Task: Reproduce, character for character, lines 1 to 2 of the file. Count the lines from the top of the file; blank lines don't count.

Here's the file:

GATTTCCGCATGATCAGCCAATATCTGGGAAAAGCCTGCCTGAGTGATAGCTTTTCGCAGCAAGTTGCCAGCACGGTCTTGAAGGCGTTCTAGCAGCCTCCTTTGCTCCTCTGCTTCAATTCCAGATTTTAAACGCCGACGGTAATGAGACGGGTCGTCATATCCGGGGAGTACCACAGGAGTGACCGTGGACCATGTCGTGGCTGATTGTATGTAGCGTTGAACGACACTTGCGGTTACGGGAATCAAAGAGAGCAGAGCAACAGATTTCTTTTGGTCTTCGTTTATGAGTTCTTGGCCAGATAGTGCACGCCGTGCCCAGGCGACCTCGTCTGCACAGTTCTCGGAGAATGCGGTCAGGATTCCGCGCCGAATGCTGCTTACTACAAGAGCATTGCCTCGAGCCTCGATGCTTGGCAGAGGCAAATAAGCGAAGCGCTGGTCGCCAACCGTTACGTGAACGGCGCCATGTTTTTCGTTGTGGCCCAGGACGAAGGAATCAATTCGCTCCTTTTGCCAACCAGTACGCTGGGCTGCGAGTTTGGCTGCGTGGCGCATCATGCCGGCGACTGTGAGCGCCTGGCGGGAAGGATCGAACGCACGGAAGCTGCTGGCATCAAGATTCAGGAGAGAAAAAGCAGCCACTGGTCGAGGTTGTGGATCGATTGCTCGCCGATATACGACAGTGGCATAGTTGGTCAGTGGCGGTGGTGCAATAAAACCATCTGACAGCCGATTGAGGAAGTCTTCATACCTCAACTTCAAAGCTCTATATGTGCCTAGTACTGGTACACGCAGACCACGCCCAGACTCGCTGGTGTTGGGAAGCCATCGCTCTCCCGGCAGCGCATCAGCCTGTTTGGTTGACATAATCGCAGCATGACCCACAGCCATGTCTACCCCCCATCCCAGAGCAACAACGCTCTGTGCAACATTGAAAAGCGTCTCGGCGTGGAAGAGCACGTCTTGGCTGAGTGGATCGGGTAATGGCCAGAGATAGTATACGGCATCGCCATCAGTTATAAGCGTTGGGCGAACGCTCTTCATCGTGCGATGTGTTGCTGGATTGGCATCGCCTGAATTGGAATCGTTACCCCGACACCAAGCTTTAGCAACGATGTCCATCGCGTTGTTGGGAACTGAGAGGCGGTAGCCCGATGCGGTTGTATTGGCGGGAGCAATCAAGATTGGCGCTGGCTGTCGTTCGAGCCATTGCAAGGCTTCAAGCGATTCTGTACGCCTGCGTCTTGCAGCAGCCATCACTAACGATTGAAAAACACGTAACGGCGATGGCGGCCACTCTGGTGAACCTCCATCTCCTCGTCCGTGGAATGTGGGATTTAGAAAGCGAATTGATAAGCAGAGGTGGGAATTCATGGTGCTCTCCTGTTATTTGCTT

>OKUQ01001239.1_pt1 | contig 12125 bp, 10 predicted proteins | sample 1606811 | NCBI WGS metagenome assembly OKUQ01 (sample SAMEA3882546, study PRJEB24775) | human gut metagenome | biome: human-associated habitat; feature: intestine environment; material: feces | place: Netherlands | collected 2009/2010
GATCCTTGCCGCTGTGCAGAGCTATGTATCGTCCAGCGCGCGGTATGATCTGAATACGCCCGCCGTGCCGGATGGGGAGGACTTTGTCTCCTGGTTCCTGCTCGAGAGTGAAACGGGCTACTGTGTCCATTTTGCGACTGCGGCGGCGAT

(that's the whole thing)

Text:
GATTTCCGCATGATCAGCCAATATCTGGGAAAAGCCTGCCTGAGTGATAGCTTTTCGCAGCAAGTTGCCAGCACGGTCTTGAAGGCGTTCTAGCAGCCTCCTTTGCTCCTCTGCTTCAATTCCAGATTTTAAACGCCGACGGTAATGAGACGGGTCGTCATATCCGGGGAGTACCACAGGAGTGACCGTGGACCATGTCGTGGCTGATTGTATGTAGCGTTGAACGACACTTGCGGTTACGGGAATCAAAGAGAGCAGAGCAACAGATTTCTTTTGGTCTTCGTTTATGAGTTCTTGGCCAGATAGTGCACGCCGTGCCCAGGCGACCTCGTCTGCACAGTTCTCGGAGAATGCGGTCAGGATTCCGCGCCGAATGCTGCTTACTACAAGAGCATTGCCTCGAGCCTCGATGCTTGGCAGAGGCAAATAAGCGAAGCGCTGGTCGCCAACCGTTACGTGAACGGCGCCATGTTTTTCGTTGTGGCCCAGGACGAAGGAATCAATTCGCTCCTTTTGCCAACCAGTACGCTGGGCTGCGAGTTTGGCTGCGTGGCGCATCATGCCGGCGACTGTGAGCGCCTGGCGGGAAGGATCGAACGCACGGAAGCTGCTGGCATCAAGATTCAGGAGAGAAAAAGCAGCCACTGGTCGAGGTTGTGGATCGATTGCTCGCCGATATACGACAGTGGCATAGTTGGTCAGTGGCGGTGGTGCAATAAAACCATCTGACAGCCGATTGAGGAAGTCTTCATACCTCAACTTCAAAGCTCTATATGTGCCTAGTACTGGTACACGCAGACCACGCCCAGACTCGCTGGTGTTGGGAAGCCATCGCTCTCCCGGCAGCGCATCAGCCTGTTTGGTTGACATAATCGCAGCATGACCCACAGCCATGTCTACCCCCCATCCCAGAGCAACAACGCTCTGTGCAACATTGAAAAGCGTCTCGGCGTGGAAGAGCACGTCTTGGCTGAGTGGATCGGGTAATGGCCAGAGATAGTATACGGCATCGCCATCAGTTATAAGCGTTGGGCGAACGCTCTTCATCGTGCGATGTGTTGCTGGATTGGCATCGCCTGAATTGGAATCGTTACCCCGACACCAAGCTTTAGCAACGATGTCCATCGCGTTGTTGGGAACTGAGAGGCGGTAGCCCGATGCGGTTGTATTGGCGGGAGCAATCAAGATTGGCGCTGGCTGTCGTTCGAGCCATTGCAAGGCTTCAAGCGATTCTGTACGCCTGCGTCTTGCAGCAGCCATCACTAACGATTGAAAAACACGTAACGGCGATGGCGGCCACTCTGGTGAACCTCCATCTCCTCGTCCGTGGAATGTGGGATTTAGAAAGCGAATTGATAAGCAGAGGTGGGAATTCATGGTGCTCTCCTGTTATTTGCTT

>OKUQ01001239.1_pt1 | contig 12125 bp, 10 predicted proteins | sample 1606811 | NCBI WGS metagenome assembly OKUQ01 (sample SAMEA3882546, study PRJEB24775) | human gut metagenome | biome: human-associated habitat; feature: intestine environment; material: feces | place: Netherlands | collected 2009/2010